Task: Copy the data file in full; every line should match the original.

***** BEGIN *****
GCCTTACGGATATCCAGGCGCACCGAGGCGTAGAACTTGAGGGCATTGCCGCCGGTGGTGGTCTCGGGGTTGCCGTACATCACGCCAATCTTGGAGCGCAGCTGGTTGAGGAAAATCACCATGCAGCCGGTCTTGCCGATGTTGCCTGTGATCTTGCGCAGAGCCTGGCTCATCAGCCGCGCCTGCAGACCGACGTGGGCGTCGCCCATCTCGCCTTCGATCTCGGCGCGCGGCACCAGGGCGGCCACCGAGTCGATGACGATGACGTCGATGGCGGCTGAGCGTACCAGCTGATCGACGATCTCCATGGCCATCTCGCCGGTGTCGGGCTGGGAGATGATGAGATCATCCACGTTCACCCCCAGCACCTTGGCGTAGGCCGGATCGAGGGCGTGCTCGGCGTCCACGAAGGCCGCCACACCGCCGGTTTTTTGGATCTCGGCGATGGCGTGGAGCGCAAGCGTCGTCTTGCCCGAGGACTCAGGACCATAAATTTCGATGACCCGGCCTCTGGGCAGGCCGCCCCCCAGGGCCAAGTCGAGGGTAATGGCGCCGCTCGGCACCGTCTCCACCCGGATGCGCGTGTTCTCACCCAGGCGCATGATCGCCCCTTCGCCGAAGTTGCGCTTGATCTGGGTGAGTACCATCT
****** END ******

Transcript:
GCCTTACGGATATCCAGGCGCACCGAGGCGTAGAACTTGAGGGCATTGCCGCCGGTGGTGGTCTCGGGGTTGCCGTACATCACGCCAATCTTGGAGCGCAGCTGGTTGAGGAAAATCACCATGCAGCCGGTCTTGCCGATGTTGCCTGTGATCTTGCGCAGAGCCTGGCTCATCAGCCGCGCCTGCAGACCGACGTGGGCGTCGCCCATCTCGCCTTCGATCTCGGCGCGCGGCACCAGGGCGGCCACCGAGTCGATGACGATGACGTCGATGGCGGCTGAGCGTACCAGCTGATCGACGATCTCCATGGCCATCTCGCCGGTGTCGGGCTGGGAGATGATGAGATCATCCACGTTCACCCCCAGCACCTTGGCGTAGGCCGGATCGAGGGCGTGCTCGGCGTCCACGAAGGCCGCCACACCGCCGGTTTTTTGGATCTCGGCGATGGCGTGGAGCGCAAGCGTCGTCTTGCCCGAGGACTCAGGACCATAAATTTCGATGACCCGGCCTCTGGGCAGGCCGCCCCCCAGGGCCAAGTCGAGGGTAATGGCGCCGCTCGGCACCGTCTCCACCCGGATGCGCGTGTTCTCACCCAGGCGCATGATCGCCCCTTCGCCGAAGTTGCGCTTGATCTGGGTGAGTACCATCT